A two-cycle engine demonstrates power output up to 500 HP on a dynamometer; and a one-cycle engine with Plexiglas cylinder shows ignition of noble gas in vacuum process, which current physics says is impossible.
Method of utilizing potential energy of atoms and various forms of radiation (electrons, photons, positrons, gamma, beta and alpha radiations, etc.) in a controlled power generating system; effective mixtures of chemical elements adapted for use in the method; the preparation of charges of ingredients for use in virtually gas-tight power generating devices; the activation and control of such charges and devices; structural requirements of power generating devices utilizing the methods and compositions.
Ion-thruster engines do what conventional spacecraft engines do: they accelerate propellant (in this case, a gas) to very high speeds and channel it out a nozzle. In response, the engine, and thus the rest of the spacecraft, recoils in the opposite direction. You can do this science experiment yourself: While you're standing on a skateboard, let loose a C[O.sub.2] fire extinguisher (purchased, of course, for this purpose). The gas will go one way; you and the skateboard will go the other way. This equivalence of action and reaction is a law of the universe, first described by Isaac Newton in the late seventeenth century.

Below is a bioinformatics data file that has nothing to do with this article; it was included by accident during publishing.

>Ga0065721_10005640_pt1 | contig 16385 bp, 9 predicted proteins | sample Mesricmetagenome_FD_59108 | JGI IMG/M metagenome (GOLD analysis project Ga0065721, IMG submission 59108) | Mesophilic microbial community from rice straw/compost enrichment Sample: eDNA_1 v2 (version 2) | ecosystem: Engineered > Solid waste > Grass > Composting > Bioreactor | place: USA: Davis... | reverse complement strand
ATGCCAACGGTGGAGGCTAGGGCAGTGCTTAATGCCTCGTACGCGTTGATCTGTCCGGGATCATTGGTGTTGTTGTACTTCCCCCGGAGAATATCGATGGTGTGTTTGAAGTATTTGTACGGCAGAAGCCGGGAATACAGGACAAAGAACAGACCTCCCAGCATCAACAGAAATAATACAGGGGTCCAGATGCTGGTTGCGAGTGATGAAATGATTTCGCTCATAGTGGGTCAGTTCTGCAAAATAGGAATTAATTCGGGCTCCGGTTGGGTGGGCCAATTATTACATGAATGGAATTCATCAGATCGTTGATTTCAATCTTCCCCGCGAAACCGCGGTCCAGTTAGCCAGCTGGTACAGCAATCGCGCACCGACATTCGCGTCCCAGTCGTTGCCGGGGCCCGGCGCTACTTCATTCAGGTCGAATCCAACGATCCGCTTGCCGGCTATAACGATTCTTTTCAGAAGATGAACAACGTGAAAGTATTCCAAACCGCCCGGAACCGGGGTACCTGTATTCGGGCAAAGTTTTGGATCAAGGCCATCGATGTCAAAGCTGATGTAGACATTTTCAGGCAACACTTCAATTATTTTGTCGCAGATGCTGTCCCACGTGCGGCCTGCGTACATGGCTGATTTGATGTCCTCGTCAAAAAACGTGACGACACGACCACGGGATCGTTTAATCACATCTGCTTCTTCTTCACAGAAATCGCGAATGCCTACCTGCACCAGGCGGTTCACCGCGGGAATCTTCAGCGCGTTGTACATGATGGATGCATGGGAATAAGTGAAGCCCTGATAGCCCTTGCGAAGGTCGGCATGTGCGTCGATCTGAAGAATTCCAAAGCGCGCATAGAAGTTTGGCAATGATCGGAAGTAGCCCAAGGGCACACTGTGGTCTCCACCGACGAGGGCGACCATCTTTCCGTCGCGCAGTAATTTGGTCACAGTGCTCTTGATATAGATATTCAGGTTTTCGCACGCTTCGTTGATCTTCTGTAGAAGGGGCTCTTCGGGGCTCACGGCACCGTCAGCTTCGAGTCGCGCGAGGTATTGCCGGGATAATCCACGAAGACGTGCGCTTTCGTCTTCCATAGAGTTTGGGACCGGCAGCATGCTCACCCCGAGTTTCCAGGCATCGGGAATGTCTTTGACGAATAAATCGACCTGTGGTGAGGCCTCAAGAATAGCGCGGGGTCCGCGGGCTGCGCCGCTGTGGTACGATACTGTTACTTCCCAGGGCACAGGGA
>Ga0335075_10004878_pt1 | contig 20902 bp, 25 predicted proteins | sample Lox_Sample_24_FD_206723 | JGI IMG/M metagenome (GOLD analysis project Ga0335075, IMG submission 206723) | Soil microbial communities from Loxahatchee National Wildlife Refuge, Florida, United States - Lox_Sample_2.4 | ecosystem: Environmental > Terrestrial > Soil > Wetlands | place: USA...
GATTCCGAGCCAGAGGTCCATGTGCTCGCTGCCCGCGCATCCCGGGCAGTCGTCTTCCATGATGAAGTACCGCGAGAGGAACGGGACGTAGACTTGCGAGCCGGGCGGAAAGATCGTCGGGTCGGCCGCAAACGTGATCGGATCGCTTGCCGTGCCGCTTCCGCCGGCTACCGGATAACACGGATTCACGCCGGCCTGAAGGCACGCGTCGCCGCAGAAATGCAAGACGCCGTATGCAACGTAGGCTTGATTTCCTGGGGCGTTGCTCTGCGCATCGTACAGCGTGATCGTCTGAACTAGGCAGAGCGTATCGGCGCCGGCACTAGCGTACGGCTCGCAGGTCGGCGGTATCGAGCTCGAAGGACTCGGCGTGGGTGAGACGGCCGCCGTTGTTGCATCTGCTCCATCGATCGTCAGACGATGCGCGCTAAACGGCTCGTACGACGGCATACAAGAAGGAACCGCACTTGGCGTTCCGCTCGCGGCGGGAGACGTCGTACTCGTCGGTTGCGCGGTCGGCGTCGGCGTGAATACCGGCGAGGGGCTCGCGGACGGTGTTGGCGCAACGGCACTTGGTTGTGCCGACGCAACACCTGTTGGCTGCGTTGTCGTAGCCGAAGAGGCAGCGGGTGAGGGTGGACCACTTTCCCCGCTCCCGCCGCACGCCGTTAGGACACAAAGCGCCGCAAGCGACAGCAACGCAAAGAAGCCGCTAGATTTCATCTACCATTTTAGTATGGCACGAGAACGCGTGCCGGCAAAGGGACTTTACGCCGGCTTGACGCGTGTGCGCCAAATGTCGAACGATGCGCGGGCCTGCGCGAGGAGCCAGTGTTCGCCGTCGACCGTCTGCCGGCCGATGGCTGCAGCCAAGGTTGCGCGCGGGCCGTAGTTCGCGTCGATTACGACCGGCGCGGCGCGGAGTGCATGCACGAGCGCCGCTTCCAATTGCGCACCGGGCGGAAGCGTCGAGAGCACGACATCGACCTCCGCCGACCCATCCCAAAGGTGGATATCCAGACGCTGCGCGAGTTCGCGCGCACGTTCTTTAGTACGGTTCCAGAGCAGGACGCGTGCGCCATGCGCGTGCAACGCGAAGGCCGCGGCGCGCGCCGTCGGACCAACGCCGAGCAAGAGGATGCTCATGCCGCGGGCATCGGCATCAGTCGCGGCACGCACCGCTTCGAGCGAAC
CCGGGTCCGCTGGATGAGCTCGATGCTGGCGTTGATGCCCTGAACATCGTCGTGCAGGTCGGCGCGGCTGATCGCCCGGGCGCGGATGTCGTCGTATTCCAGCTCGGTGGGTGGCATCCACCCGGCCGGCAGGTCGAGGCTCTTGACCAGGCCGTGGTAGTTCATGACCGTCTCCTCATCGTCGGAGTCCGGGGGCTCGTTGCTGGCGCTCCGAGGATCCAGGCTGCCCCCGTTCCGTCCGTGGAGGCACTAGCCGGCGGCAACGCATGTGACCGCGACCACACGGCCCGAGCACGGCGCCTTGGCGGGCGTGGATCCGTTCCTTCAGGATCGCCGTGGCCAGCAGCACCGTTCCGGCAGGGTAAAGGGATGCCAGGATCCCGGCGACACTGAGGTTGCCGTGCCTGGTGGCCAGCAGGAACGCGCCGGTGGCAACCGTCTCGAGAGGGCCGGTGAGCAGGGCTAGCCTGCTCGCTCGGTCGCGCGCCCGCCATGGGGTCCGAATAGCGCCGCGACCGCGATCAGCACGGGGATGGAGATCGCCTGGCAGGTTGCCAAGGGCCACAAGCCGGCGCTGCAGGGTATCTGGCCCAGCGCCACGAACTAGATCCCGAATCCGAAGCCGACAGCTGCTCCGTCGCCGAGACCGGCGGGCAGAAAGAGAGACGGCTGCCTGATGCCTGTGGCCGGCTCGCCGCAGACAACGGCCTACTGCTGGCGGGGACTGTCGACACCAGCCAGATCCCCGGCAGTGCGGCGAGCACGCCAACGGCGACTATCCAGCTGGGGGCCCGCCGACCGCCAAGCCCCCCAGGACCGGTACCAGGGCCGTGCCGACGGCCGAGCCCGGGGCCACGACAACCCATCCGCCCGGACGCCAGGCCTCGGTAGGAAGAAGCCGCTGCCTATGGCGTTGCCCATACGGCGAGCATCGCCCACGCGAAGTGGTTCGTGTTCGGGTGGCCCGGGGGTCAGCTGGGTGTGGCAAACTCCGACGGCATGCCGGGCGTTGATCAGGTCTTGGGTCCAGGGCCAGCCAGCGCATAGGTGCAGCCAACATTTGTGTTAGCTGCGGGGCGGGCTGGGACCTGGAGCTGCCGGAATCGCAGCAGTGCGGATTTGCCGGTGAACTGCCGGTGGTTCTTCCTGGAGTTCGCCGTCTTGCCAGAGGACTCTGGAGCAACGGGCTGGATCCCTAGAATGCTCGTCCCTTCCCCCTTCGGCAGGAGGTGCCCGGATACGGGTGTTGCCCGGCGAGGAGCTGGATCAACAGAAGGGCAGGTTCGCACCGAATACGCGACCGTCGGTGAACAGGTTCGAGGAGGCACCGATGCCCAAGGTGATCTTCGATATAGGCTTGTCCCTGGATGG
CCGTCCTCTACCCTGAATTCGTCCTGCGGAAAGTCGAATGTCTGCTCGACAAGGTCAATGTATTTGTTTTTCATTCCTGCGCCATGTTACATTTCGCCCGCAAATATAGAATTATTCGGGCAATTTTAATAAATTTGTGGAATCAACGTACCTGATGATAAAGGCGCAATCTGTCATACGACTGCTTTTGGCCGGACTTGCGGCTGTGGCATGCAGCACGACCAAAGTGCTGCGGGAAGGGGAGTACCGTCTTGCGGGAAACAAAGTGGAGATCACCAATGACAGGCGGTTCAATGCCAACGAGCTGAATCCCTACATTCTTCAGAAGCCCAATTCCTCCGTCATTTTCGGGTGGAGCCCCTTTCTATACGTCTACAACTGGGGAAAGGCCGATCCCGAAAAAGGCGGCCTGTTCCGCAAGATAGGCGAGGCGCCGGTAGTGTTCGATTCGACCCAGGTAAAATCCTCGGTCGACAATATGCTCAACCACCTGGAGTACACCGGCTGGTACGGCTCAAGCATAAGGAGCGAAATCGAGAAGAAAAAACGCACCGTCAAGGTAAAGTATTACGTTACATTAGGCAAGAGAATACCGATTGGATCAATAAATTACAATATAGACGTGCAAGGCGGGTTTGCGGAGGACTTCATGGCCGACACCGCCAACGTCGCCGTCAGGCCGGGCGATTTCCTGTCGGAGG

But ion thrusters and ordinary rocket engines part ways in their choice of propellant and their source of the energy that accelerates it. Deep Space 1 used electrically charged (ionized) xenon gas as its propellant, rather than the liquid hydrogen-oxygen combo burned in the space shuttle's main engines. Ionized gas is easier to manage than explosively flammable chemicals. Plus, xenon happens to be a noble gas, which means it won't corrode or otherwise interact chemically with anything. For 16,000 hours, using less than four ounces of propellant a day, Deep Space 1's foot-wide, drum-shaped engine accelerated xenon ions across an electric field to speeds of twenty-five miles per second and spewed them from its nozzle. As anticipated, the recoil per pound of fuel was ten times greater than that of conventional rocket engines.
In space, as on Earth, there is no such thing as a free lunch--not to mention a free launch. Something had to power those ion thrusters on Deep Space 1. Some investment of energy had to first ionize the xenon atoms and then accelerate them. That energy came from electricity, courtesy of the Sun.
In his U.S. Patent #4,428,193. Papp claimed that he used an inert gas mixture, which after extensive treatment could become highly reactive when triggered in an enclosed chamber—going from a "ground state" to an "ionized/plasma state" and back to the ground state. This cycling from the ground to the excited and back to the ground state could be repeated at frequencies of more than 60 cycles/second. The reactivegas mixture is ideal to operate an IPECE without needing an exhaust and an injection of a new gas mixture/cycle as required for any conventional ICE (internal combustion engine).